I am trying to make a choice between two graduate programs and need some insiders' perspective.
Basically, it comes down to this:
The program at University of California San Francisco is a 3 year
accelerated MSN degree. It would qualify me as a Clinical Nurse Specialist
in advanced community health/international nursing/ HIV/AIDS. The
Johns Hopkins program is a BSN- MSN which would qualify me as an
Adult/Acute Care nurse practitioner, that would take about 3 1/2-4 years. While time and money are factoring into my decision; it is less important to me than getting the best education and the best preparation for my career.
I have identified these concrete things about what I want to do in the
1. Work in Latin American and/or India and if I have to be in the
states... with refugee/immigrant populations
2. Would like to work in a clinical setting such as a community clinic,
public hospital or with an ngo where I could be involved with direct
patient care as part of my job description. Would like to have
prescriptive authority and feel confident to function at least in my clinical
specialty (HIV/AIDS) without a physician.
3. It is equally as important to me to be involved with community-based
initiatives such as advocacy, outreach, program planning, and
fostering collaboration between ngo's, the private sector and the public
My ideal job would involve maybe 40% of my time in patient care and 60%
of my time doing #3 (arbitrary %'s, but just to make the point that I
would need both to feel fulfilled.)
I have done quite a bit of research about the differences
and similarities in the roles of a CNS v. an NP, but am still unclear about the real scope of these advanced practice specialties in the context of my career goals and which would be a better option for my studies. I have been considering many other factors and will continue- to but any light that can be shed on this question would be helpful. I need to make a decision by next Tuesday and am far from being pulled in one direction or the other! Thanks to everyone who takes the time to read this post and provide guidance.
Mar 17, '07
Hi forward25! You know, us NP's always tend to say in these threads that it is important to know the job market in your area before planning your future advanced practice nursing field. But I think, in your case, it is different. You know exactly what field you want to get into and you are probably willing to relocate in order to get to do the job you want. Is that right?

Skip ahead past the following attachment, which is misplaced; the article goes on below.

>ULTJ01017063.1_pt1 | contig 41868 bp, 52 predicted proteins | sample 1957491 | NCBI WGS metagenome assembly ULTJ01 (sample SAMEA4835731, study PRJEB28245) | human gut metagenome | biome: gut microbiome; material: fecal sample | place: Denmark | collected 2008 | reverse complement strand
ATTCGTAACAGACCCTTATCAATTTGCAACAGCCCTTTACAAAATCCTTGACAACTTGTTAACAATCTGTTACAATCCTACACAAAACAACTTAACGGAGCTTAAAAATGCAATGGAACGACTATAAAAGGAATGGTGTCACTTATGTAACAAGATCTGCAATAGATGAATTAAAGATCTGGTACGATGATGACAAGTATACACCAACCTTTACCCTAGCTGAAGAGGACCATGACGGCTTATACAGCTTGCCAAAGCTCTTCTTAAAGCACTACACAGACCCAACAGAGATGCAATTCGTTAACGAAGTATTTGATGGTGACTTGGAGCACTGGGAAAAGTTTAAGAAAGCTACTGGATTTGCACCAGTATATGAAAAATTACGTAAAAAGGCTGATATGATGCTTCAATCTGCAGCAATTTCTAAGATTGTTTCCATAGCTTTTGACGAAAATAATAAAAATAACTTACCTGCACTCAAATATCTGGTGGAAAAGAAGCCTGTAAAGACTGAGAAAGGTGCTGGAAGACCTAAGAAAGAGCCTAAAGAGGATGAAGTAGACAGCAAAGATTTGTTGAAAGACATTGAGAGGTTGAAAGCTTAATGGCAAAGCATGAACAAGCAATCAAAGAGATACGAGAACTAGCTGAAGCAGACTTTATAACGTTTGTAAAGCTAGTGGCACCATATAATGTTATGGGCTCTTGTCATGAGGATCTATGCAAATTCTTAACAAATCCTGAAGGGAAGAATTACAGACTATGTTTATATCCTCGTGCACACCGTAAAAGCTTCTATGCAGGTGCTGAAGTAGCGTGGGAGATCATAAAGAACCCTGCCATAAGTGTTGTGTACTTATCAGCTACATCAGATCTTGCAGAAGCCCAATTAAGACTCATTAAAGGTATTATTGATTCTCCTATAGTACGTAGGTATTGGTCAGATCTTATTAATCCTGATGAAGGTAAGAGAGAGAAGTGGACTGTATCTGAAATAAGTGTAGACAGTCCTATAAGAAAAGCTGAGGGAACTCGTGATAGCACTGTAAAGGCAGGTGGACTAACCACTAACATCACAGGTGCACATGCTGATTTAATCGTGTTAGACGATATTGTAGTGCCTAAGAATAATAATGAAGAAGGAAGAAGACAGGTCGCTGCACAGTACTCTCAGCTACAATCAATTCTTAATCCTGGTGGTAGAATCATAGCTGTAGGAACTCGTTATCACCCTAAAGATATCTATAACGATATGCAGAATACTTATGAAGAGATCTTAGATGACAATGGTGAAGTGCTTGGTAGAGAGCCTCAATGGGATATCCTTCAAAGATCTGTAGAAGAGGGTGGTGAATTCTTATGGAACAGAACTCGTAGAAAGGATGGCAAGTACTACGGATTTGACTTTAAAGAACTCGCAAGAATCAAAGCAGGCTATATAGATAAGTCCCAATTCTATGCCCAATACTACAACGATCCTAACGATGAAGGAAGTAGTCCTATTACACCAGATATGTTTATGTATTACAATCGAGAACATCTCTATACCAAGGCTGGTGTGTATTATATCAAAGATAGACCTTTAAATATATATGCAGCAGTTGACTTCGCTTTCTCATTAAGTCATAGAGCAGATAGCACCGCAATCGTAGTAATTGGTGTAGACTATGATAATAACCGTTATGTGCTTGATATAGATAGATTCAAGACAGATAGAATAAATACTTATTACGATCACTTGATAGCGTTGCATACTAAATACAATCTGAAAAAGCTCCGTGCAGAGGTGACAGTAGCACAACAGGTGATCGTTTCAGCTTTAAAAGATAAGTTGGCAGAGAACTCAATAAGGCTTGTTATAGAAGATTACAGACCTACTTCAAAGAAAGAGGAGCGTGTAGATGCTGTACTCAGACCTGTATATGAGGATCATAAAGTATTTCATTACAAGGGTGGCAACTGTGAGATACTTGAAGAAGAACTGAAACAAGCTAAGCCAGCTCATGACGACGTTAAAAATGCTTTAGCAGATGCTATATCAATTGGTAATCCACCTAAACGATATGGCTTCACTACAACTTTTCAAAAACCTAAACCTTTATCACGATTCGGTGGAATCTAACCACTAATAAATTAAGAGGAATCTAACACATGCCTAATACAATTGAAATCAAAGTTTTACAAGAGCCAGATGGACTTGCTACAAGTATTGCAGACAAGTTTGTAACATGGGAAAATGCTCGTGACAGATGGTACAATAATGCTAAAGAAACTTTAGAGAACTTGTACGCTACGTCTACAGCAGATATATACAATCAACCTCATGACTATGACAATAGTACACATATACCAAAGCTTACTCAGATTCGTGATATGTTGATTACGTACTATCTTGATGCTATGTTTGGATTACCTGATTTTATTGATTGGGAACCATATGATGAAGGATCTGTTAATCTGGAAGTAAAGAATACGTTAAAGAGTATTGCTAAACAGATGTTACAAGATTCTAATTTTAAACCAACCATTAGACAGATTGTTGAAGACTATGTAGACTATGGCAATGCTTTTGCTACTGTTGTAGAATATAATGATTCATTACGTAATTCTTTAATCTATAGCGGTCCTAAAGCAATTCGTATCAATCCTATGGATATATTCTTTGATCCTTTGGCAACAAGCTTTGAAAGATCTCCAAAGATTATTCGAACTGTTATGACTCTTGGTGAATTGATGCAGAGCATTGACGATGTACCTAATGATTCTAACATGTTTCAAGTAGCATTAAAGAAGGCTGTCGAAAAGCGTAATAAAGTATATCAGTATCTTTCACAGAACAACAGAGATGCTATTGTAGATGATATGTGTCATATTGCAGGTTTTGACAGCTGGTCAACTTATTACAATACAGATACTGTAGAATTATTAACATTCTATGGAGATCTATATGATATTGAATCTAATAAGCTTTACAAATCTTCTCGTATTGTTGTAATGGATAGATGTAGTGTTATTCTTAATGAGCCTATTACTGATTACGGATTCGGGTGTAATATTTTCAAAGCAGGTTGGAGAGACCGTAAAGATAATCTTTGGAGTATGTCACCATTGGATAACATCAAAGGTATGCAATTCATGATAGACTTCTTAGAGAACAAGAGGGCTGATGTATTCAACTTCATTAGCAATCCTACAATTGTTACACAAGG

I just have a few opinions to pass on. Both schools you picked have excellent reputations as far as training in community health - I'm sure you already know that. Although UCSF's program seem to match your goals a bit more, the program prepares you for a CNS role. You should realize that as far as having prescriptive authority, clinical nurse specialists are not able to obtain the authority to write medication scripts in all 50 states. Also, while NP's in general have prescriptive authority across all the states, some if not many, have provisions for physician delegation or collaboration.
I would be inclined to pick the ACNP route if I am in your shoes. This is because most ACNP programs I know of (mine included) allow a greater degree of flexibility in individualizing the clinical portion of the program to meet the student's career goal. If your interest is in HIV/AIDS, your program can arrange clinical rotations that are specifically for this field. On the downside, I would like to point out the limitations of an ACNP certification as far as treating the pediatric population, unless of course, the NP is dually-certified in adult and pediatric ACNP. In addition, the ACNP role tends to be viewed as a purely in-patient NP role by some (meaning, the training is specfic to hospital-based medical management). This is not true of all ACNP's as some do have out-patient roles in addition to in-patient management.
Good luck to you and I hope you get what you are after with the degree you end up picking.
Mar 17, '07
Hopkins has a Program w/ the Peace Corps. They also had, and probably still do, a program in Public Health, for tropical medicine. I am sure you already saw that. There are many new Latino immigrints in East Baltimore. I am sure you would get a lot of interaction w/ the immigrint population in either area. I would think NP would be better, though I am going for educator, but I do agree re. the prescriptive authority. Good luck!